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Kids fight for a better future

Inspired by the Swedish teenager Greta Thunberg, who protests every Friday outside Sweden’s parliament to urge leaders to tackle climate change, tens of thousands of young people feeling unrepresented by elected officials filled the streets all around the world launching the movement “Fridays for future”. Strikes took place in more than 100 countries, where students spilled out of schools and into the streets asking their governments to protect their future.

In UK, a poll published by the Conservative Environment Network (CER) on the day of a global climate strike found 53% of British adults support the young strikers, with only 15% opposed to the actions. That figure is even higher among young people, with 60% of 18-34 year olds backing the movement.

Despite Theresa May’s initial reserve, some members of the British government came out in support of the movement. Infact, last February a spokesperson for the British prime minister described the UK climate strike as a disruption increasing “teacher’s workloads and wastes lesson time that teachers have carefully prepared for”.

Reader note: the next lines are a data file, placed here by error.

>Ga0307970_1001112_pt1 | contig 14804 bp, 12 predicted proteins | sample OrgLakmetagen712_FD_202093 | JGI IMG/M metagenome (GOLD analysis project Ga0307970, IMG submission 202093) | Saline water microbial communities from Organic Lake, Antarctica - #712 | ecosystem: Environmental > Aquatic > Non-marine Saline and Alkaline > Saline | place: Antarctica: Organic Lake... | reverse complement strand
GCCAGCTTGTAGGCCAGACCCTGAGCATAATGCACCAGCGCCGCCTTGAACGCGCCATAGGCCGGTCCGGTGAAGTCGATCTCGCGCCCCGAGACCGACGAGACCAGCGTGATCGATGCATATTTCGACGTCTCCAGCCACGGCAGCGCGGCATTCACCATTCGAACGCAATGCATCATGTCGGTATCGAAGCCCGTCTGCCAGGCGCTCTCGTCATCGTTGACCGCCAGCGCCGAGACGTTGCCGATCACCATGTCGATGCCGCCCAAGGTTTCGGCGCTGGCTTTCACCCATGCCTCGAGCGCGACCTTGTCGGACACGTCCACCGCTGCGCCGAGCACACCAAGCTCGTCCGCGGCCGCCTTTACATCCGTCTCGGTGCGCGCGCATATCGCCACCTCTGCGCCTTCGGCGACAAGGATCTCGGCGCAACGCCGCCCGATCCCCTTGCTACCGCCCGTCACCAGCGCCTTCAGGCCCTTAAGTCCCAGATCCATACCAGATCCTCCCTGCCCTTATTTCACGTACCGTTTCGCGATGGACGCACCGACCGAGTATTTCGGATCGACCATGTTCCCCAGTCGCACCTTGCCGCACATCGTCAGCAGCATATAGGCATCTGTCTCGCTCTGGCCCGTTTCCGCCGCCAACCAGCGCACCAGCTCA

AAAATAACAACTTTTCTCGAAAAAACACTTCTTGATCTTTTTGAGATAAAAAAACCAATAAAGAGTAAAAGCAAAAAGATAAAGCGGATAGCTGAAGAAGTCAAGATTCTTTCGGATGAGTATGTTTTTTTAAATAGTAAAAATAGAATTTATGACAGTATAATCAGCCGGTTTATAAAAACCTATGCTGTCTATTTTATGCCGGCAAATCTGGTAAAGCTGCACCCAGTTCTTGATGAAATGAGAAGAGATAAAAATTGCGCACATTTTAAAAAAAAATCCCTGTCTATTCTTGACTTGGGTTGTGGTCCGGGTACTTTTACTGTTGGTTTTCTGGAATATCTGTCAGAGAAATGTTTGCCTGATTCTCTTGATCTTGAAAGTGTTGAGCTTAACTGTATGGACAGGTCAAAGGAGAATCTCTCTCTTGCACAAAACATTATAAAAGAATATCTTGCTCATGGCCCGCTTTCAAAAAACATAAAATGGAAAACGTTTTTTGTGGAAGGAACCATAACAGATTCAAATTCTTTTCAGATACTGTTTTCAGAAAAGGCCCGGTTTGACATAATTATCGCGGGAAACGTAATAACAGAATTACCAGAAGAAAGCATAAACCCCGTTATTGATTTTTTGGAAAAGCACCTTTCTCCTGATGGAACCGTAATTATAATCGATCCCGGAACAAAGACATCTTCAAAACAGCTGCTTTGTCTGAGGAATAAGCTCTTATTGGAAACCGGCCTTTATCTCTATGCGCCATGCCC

While certain Conservative lawmakers, including environment secretary Michael Gove, clean growth minister Claire Perry and former minister Richard Benyon described climate school strike as “inspirational”. In a video shared on twitter CEN (Conservative Environment Network) account, Benyon said “these are young people whose lives will be much more affected by climate change than the generations leaving them this legacy”. The environment secretary, Michael Gove, has expressed support for the strikes, saying collective action can make a “profound difference”. Also Jeremy Corbyn, the Labour Party leader, had already voiced support for the protesters.
According to scientific studies and the Intergovernmental Panel on Climate Change (IPCC) findings, greenhouse gas emissions must be cut almost in half by 2030 to avert global environmental catastrophe. Enormous and rapid changes are needed to the way everyone on Earth eats, travels and produces energy.

Nevertheless, some scientists look optimistic, since nations are  now currently near on track to avert disaster.

Seems that the rest of the world will want the UK’s pioneering technology in order to help to stop global emissions through measures such as mass tree-planting, cutting meat consumption and making planes more efficient. If it will happen, it will probably have a big impact diplomatically, too.